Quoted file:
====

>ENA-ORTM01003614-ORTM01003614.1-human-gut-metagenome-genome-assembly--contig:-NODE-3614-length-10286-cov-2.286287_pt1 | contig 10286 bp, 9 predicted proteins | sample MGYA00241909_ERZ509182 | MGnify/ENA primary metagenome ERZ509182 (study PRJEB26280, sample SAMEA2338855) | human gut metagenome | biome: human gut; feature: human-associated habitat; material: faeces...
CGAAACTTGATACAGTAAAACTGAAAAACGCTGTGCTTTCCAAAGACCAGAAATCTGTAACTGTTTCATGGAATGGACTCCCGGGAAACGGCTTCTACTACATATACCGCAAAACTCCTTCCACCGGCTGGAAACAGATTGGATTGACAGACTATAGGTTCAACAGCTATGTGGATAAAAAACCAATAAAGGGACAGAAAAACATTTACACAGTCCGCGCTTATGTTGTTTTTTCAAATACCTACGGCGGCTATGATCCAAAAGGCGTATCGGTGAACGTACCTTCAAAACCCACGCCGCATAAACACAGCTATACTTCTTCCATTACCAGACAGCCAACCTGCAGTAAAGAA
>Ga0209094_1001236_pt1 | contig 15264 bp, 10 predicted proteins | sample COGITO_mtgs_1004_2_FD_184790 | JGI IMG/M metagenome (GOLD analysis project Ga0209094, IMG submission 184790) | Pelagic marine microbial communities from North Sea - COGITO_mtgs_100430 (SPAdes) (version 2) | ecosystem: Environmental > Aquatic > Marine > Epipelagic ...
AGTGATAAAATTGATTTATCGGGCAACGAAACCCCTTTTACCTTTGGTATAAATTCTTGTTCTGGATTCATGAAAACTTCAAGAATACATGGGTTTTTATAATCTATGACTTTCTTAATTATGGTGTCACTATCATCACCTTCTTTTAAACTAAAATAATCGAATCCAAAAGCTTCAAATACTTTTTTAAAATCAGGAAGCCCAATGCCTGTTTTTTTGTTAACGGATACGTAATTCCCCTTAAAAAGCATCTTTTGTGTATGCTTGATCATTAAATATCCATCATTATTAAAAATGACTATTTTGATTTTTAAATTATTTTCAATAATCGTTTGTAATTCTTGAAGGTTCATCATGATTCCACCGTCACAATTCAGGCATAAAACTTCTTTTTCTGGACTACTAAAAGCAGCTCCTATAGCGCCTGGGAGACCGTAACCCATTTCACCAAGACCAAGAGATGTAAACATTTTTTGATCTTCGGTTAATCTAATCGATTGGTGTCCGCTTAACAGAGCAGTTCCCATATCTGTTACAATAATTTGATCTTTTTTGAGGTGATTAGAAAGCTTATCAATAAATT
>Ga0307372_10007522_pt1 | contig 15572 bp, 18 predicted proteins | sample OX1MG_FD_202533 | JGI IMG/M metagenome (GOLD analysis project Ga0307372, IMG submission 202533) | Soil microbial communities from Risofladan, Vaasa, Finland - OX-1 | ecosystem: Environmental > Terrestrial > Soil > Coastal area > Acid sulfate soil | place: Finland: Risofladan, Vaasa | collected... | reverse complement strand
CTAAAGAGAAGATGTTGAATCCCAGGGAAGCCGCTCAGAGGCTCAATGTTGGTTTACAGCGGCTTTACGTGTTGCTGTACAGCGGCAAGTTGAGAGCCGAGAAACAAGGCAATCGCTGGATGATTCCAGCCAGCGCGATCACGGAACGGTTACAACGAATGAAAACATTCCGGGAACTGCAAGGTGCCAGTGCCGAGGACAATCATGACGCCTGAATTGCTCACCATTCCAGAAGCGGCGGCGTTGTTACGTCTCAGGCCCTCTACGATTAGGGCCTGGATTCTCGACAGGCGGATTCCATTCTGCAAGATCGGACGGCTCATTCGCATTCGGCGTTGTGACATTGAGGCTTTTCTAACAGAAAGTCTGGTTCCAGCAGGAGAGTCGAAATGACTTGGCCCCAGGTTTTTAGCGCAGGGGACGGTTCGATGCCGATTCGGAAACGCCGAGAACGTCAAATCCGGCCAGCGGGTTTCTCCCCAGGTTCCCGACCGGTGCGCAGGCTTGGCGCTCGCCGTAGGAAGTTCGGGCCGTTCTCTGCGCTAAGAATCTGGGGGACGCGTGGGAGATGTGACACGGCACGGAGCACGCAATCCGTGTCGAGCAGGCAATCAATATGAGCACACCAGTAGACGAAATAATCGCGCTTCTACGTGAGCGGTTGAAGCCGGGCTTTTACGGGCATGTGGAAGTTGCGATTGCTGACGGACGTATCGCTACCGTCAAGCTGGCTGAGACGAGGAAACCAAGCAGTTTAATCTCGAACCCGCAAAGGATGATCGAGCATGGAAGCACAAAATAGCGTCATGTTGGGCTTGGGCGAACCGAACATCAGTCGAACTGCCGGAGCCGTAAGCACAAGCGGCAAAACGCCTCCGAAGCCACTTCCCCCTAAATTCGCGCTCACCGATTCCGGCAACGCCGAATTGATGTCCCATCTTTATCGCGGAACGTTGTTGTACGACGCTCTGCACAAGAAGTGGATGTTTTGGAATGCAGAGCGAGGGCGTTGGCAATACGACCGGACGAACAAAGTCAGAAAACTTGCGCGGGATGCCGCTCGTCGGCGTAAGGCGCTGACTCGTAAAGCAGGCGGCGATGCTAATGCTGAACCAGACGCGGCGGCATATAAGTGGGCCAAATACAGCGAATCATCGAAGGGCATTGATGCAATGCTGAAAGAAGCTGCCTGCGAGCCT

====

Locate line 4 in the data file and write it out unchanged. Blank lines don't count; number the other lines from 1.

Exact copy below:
AGTGATAAAATTGATTTATCGGGCAACGAAACCCCTTTTACCTTTGGTATAAATTCTTGTTCTGGATTCATGAAAACTTCAAGAATACATGGGTTTTTATAATCTATGACTTTCTTAATTATGGTGTCACTATCATCACCTTCTTTTAAACTAAAATAATCGAATCCAAAAGCTTCAAATACTTTTTTAAAATCAGGAAGCCCAATGCCTGTTTTTTTGTTAACGGATACGTAATTCCCCTTAAAAAGCATCTTTTGTGTATGCTTGATCATTAAATATCCATCATTATTAAAAATGACTATTTTGATTTTTAAATTATTTTCAATAATCGTTTGTAATTCTTGAAGGTTCATCATGATTCCACCGTCACAATTCAGGCATAAAACTTCTTTTTCTGGACTACTAAAAGCAGCTCCTATAGCGCCTGGGAGACCGTAACCCATTTCACCAAGACCAAGAGATGTAAACATTTTTTGATCTTCGGTTAATCTAATCGATTGGTGTCCGCTTAACAGAGCAGTTCCCATATCTGTTACAATAATTTGATCTTTTTTGAGGTGATTAGAAAGCTTATCAATAAATT